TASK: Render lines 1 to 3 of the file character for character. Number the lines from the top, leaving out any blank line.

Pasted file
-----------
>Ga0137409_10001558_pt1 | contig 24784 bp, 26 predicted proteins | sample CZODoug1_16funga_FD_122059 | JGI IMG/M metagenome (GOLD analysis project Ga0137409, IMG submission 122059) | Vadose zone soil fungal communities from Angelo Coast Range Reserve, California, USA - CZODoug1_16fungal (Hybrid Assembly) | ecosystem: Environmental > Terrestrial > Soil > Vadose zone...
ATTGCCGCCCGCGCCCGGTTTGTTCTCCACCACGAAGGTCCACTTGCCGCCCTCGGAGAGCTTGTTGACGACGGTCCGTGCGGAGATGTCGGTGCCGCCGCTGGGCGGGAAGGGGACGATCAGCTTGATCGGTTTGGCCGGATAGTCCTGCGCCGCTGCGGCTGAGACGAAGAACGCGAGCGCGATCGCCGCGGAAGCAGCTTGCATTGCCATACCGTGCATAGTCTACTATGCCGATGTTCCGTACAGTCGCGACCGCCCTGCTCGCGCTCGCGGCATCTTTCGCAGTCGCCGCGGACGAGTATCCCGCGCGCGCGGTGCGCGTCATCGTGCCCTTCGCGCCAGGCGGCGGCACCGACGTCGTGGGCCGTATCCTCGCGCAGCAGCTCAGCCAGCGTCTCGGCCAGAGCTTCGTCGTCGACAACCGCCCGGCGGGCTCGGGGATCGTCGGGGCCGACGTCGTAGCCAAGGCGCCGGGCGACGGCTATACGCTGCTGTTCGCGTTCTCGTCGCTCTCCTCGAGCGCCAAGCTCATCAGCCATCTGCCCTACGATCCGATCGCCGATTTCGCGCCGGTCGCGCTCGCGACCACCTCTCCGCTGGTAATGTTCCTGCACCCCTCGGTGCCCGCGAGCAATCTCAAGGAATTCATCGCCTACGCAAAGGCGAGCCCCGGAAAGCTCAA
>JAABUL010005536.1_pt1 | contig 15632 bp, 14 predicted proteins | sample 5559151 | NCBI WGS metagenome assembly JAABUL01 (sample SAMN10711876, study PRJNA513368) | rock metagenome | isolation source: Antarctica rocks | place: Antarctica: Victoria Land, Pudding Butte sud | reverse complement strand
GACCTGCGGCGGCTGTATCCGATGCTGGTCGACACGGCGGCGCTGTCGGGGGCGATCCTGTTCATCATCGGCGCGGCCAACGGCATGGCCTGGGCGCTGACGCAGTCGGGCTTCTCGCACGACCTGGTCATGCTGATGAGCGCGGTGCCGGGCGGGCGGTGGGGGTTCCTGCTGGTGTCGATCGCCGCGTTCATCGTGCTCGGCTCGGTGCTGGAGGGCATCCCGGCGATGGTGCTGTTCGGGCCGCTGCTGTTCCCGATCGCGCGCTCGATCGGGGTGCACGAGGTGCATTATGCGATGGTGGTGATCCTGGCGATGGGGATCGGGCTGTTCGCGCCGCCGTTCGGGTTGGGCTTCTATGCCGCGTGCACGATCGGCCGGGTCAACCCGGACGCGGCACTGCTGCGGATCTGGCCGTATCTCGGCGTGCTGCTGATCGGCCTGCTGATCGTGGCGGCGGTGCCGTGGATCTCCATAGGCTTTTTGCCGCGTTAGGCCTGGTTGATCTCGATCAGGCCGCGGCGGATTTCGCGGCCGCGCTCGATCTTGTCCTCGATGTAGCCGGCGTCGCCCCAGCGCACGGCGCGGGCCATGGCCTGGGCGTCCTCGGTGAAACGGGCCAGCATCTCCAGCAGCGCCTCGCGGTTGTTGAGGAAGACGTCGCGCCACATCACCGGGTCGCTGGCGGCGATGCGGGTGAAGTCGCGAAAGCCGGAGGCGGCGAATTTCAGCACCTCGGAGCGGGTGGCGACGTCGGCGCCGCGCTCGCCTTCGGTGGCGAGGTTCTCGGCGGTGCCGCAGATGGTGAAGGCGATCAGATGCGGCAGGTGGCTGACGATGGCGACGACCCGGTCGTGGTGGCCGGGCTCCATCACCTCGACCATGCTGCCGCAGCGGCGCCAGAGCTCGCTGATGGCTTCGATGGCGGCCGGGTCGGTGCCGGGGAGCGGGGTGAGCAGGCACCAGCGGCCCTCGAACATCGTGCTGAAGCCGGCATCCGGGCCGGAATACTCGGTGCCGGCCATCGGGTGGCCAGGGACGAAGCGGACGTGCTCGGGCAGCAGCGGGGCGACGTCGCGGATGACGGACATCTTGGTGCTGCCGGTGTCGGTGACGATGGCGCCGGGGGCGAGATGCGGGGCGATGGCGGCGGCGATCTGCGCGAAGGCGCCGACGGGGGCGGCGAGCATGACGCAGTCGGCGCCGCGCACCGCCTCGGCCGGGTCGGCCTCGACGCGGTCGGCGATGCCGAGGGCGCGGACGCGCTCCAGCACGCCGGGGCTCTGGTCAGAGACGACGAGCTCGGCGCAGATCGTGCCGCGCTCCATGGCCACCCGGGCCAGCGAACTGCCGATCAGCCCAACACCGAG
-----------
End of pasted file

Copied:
>Ga0137409_10001558_pt1 | contig 24784 bp, 26 predicted proteins | sample CZODoug1_16funga_FD_122059 | JGI IMG/M metagenome (GOLD analysis project Ga0137409, IMG submission 122059) | Vadose zone soil fungal communities from Angelo Coast Range Reserve, California, USA - CZODoug1_16fungal (Hybrid Assembly) | ecosystem: Environmental > Terrestrial > Soil > Vadose zone...
ATTGCCGCCCGCGCCCGGTTTGTTCTCCACCACGAAGGTCCACTTGCCGCCCTCGGAGAGCTTGTTGACGACGGTCCGTGCGGAGATGTCGGTGCCGCCGCTGGGCGGGAAGGGGACGATCAGCTTGATCGGTTTGGCCGGATAGTCCTGCGCCGCTGCGGCTGAGACGAAGAACGCGAGCGCGATCGCCGCGGAAGCAGCTTGCATTGCCATACCGTGCATAGTCTACTATGCCGATGTTCCGTACAGTCGCGACCGCCCTGCTCGCGCTCGCGGCATCTTTCGCAGTCGCCGCGGACGAGTATCCCGCGCGCGCGGTGCGCGTCATCGTGCCCTTCGCGCCAGGCGGCGGCACCGACGTCGTGGGCCGTATCCTCGCGCAGCAGCTCAGCCAGCGTCTCGGCCAGAGCTTCGTCGTCGACAACCGCCCGGCGGGCTCGGGGATCGTCGGGGCCGACGTCGTAGCCAAGGCGCCGGGCGACGGCTATACGCTGCTGTTCGCGTTCTCGTCGCTCTCCTCGAGCGCCAAGCTCATCAGCCATCTGCCCTACGATCCGATCGCCGATTTCGCGCCGGTCGCGCTCGCGACCACCTCTCCGCTGGTAATGTTCCTGCACCCCTCGGTGCCCGCGAGCAATCTCAAGGAATTCATCGCCTACGCAAAGGCGAGCCCCGGAAAGCTCAA
>JAABUL010005536.1_pt1 | contig 15632 bp, 14 predicted proteins | sample 5559151 | NCBI WGS metagenome assembly JAABUL01 (sample SAMN10711876, study PRJNA513368) | rock metagenome | isolation source: Antarctica rocks | place: Antarctica: Victoria Land, Pudding Butte sud | reverse complement strand